INT. HOUSE. DAY. Early Sunday morning.
My daughter M. wakes up and reminds me of a promise I made earlier that week.
'Facciamo i biscotti, Mamma?'
(Shall we make cookies, Mummy ?).
I smile. Yawn. I give her a drowsy nod. She immediately gets excited at the idea of picking her favourite cutouts from our ever-growing collection.
'Facciamo le colombe per Pasqua?'
(Shall we make pastry doves for Easter?)
'E anche le farfalle e i fiorellini, però!'
(And butterflies and little flowers, too!)
I give her another nod. I perfectly agree with her.
ROBERTA (VOICE OFF)
Doves are getting quite boring these days...
Here in Italy, they are as common as Easter bunnies
in North America or Northern Europe. You just have to look around in pastry shops and supermarkets, they are everywhere: dove-shaped cookies-sweets-candies-chocolates, and Easter dove cakes, of course (a soft and orangey flavoured cake with an almond topping).
As to our family traditions, we usually prepare a nest with a wicker basket and fill it with straw and chocolate eggs.
This year I fancied a change, though. As we rolled out the dough and cut tiny butterfly-shaped cookies out of it, I imagined them hanging beautifully from an old tree branch. Dancing and floating in the air as a cool spring breeze blows into the house through the open windows. I suggested the idea of making an Easter tree and decorating it with the cookies, but Maddalena was quite reluctant at first. She was determined to eat them all, offering them to a class-mate and her visiting family. At last I managed to convince her (she is quite a stubborn kid sometimes), and I stored some biscuits in the cupboard, almost hiding them...
As for the doves I was so eager to do... I baked a dozen this time, decorated them with an immaculate white lemony glaze and carefully placed them in an origami box filled with straw. I also made some marzipan eggs and placed them in the nest too.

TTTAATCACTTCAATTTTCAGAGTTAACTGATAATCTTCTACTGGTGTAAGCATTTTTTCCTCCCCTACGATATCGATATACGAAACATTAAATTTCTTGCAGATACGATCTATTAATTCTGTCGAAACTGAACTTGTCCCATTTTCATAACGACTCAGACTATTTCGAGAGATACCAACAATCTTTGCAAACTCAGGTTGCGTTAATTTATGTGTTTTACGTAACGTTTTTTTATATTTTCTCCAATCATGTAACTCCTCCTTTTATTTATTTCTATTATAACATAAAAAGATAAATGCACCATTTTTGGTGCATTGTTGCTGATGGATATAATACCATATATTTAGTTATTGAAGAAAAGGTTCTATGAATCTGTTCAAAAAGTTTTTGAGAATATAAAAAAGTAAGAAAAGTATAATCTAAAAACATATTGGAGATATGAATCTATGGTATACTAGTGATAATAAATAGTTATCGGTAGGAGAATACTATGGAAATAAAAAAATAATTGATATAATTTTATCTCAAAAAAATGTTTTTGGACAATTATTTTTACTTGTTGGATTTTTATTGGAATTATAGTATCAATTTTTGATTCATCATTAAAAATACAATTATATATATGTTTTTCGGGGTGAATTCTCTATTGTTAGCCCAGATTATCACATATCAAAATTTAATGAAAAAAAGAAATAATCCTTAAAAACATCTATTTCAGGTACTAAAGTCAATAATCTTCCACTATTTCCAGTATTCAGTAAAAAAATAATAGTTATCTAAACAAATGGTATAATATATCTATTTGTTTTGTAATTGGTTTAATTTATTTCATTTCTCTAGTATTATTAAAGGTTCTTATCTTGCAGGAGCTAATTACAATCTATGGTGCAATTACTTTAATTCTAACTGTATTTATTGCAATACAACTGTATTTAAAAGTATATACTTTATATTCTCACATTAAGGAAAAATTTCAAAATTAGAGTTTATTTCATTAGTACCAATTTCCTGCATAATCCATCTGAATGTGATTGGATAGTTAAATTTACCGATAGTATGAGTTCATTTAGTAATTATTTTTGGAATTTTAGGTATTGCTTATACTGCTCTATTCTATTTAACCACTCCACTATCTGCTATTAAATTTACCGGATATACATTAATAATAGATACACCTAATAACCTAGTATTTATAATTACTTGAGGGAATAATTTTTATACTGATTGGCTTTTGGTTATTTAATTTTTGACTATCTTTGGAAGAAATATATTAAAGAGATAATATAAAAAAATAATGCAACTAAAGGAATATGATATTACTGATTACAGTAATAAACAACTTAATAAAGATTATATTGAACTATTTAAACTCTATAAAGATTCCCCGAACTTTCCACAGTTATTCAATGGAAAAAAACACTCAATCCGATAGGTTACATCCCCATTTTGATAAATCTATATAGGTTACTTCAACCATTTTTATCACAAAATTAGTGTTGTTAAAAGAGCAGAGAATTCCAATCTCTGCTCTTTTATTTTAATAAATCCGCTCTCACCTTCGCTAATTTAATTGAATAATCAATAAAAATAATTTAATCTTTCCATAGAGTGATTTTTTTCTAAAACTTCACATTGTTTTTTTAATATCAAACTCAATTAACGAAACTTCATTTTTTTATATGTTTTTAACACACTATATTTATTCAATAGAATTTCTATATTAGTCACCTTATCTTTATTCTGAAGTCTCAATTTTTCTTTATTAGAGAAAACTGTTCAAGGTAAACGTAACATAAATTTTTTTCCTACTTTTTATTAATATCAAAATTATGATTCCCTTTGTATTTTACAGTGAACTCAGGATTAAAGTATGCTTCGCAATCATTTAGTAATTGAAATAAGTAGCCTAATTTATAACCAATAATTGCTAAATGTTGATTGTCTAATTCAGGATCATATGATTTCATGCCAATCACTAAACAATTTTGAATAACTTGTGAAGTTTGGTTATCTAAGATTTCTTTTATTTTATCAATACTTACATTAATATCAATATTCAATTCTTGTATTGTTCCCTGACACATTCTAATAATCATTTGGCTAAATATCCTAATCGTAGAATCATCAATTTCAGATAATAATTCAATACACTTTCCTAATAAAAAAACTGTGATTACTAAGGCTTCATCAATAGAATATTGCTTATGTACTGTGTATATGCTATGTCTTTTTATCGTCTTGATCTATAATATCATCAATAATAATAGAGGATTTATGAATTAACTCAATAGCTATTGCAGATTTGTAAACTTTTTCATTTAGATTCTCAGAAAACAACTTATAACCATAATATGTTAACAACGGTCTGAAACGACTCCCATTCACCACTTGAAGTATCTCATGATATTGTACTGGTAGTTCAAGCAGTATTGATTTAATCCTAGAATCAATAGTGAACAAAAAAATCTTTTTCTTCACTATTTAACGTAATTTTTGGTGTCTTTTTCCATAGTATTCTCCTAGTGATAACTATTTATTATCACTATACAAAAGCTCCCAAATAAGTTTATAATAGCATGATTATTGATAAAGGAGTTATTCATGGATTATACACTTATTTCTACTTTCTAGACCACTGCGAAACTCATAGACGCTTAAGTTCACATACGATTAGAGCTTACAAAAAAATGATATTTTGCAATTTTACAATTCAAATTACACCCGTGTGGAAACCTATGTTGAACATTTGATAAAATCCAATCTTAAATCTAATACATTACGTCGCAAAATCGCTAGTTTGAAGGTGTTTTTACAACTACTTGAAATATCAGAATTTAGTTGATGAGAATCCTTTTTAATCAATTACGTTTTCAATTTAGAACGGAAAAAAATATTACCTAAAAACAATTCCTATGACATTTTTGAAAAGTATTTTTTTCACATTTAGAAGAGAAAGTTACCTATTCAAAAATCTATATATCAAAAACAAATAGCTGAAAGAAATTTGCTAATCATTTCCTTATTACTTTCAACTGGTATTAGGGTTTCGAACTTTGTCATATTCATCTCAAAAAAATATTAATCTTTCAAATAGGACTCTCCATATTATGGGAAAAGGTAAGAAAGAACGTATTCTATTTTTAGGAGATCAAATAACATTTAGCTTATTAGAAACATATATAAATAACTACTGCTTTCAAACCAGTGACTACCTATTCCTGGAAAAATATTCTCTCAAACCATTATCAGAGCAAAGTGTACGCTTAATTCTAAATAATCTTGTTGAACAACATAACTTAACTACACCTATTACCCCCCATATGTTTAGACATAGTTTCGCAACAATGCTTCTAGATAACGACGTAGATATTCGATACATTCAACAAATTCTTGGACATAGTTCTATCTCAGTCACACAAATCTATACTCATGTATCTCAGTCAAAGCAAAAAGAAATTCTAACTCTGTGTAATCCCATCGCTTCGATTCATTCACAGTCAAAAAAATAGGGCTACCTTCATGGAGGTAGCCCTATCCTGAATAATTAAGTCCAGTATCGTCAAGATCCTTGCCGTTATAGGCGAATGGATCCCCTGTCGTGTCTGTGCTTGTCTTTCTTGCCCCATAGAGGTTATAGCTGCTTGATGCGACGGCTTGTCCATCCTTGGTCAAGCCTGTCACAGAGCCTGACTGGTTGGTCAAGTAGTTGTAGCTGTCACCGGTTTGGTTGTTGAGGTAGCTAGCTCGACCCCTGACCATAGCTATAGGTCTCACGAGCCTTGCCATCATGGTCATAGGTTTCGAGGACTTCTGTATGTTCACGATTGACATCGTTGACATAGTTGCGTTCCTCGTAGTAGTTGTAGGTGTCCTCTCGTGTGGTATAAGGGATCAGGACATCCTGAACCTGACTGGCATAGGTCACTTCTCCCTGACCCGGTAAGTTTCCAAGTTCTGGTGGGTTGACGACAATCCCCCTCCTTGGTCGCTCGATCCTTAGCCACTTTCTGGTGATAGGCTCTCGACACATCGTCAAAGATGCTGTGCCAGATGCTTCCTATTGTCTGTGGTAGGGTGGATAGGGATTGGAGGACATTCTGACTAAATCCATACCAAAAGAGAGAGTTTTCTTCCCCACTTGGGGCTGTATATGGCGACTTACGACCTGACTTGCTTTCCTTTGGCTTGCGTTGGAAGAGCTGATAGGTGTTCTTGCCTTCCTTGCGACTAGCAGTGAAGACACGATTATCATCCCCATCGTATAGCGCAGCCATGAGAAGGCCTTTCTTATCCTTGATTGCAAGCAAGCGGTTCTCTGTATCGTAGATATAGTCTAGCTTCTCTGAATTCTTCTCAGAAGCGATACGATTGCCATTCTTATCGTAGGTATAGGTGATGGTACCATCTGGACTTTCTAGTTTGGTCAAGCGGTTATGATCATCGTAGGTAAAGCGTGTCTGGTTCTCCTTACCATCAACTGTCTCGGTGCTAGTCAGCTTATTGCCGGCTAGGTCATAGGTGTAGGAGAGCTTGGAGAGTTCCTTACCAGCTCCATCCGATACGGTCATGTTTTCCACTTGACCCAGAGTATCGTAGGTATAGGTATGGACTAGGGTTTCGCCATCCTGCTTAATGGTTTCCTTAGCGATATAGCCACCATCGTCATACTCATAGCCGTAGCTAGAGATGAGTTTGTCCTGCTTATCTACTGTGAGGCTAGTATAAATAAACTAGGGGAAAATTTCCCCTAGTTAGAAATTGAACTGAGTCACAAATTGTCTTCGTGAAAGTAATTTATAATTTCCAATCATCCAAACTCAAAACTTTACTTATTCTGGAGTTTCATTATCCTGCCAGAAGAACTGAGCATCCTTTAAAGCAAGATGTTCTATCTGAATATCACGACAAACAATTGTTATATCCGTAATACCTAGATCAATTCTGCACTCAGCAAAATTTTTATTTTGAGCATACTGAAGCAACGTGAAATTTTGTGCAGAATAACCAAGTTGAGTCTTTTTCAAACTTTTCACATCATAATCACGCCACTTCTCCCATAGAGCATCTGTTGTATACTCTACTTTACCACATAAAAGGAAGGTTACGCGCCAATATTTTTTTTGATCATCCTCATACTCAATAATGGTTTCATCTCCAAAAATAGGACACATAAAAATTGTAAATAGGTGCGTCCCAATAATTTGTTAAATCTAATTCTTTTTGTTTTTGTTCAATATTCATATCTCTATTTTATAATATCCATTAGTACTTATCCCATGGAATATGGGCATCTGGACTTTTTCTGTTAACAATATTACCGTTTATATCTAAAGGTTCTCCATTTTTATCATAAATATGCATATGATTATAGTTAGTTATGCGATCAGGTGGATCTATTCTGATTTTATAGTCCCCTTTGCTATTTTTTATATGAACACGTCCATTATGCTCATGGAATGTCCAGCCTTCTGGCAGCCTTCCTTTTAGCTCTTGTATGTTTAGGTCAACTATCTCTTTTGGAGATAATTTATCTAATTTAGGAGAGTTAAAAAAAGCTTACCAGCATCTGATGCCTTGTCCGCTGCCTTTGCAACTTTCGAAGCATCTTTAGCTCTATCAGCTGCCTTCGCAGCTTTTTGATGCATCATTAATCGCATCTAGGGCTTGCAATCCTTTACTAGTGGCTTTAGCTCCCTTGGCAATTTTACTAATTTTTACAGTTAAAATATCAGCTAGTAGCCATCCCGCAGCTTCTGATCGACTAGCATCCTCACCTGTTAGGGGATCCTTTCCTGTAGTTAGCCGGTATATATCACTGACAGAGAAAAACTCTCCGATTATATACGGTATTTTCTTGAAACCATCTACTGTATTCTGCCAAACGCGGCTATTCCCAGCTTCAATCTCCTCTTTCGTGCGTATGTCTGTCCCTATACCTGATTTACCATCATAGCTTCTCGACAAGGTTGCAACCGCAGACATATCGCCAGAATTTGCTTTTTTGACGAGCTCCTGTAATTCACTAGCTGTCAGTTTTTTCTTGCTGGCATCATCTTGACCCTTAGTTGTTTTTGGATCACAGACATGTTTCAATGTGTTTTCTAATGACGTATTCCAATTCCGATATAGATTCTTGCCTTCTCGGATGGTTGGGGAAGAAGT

Sweet, cute little eggs.
'Mi piacciono tanto!'
I love them!
'Anche a me.'
So do I.
We exchange an affectionate glance.
Ingredients for the short-pastry:
all purpose flour: 250 gr - 8,8 oz
rice flour: 50 gr - 1,7 oz
granulated sugar: 90 gr - 3 oz
unsalted butter: 175 gr - 6 oz - room temperaturefree-range egg: 1 (50 gr/1,7 oz approximately)
salt: 1 pinch
Ingredients for the icing:
organic lemon juice: 60 ml - 1/4 cup
sifted powdered sugar: 100 gr - 1 cup
lemon extract: 3 drops
red&blue food colorings (optional)
Sift together the two flours in a large bowl. Add granulated sugar and salt and mix carefully.
Make a 'well' or a 'fountain' in the centre of the dry ingredients. Add butter and eggs in the well and mix the batter roughly with a fork, then knead the mixture with your hands until you form a ball.
Divide dough in half. Wrap each one with plastic film and refrigerate at least 2 hours.
Preheat oven to 190°C (375°F). Roll out the first dough ball (while you keep the other one in the fridge, of course) on a lightly floured surface to 3/4 mm (1/8-inch) thickness. Cut out dough using Easter or Spring cookie cutters of your choice, such as doves, flowers, bunnies, eggs, bells and butterflies. Place cutouts on an ungreased parchment paper. Repeat the same process with the second dough.
Bake for approximately 10/12 minutes, until the edges of the cookies are golden or light brown, rotating the pans from top to bottom once or twice meanwhile. Let them cool down completely on a wire rack.
Prepare the lemony icing: pour the lemon juice and extract in a small bowl, gradually whisk into it the confectionary sugar until you get a smooth, sticky - but pourable - glaze.
Divide it into three different small bowls and tint two of them with one or two drops of food colouring, as desired, leaving one white (for the doves).
Decorate Easter cookies with the lemony glaze, adding assorted sprinkles and candies if you wish so. Enjoy!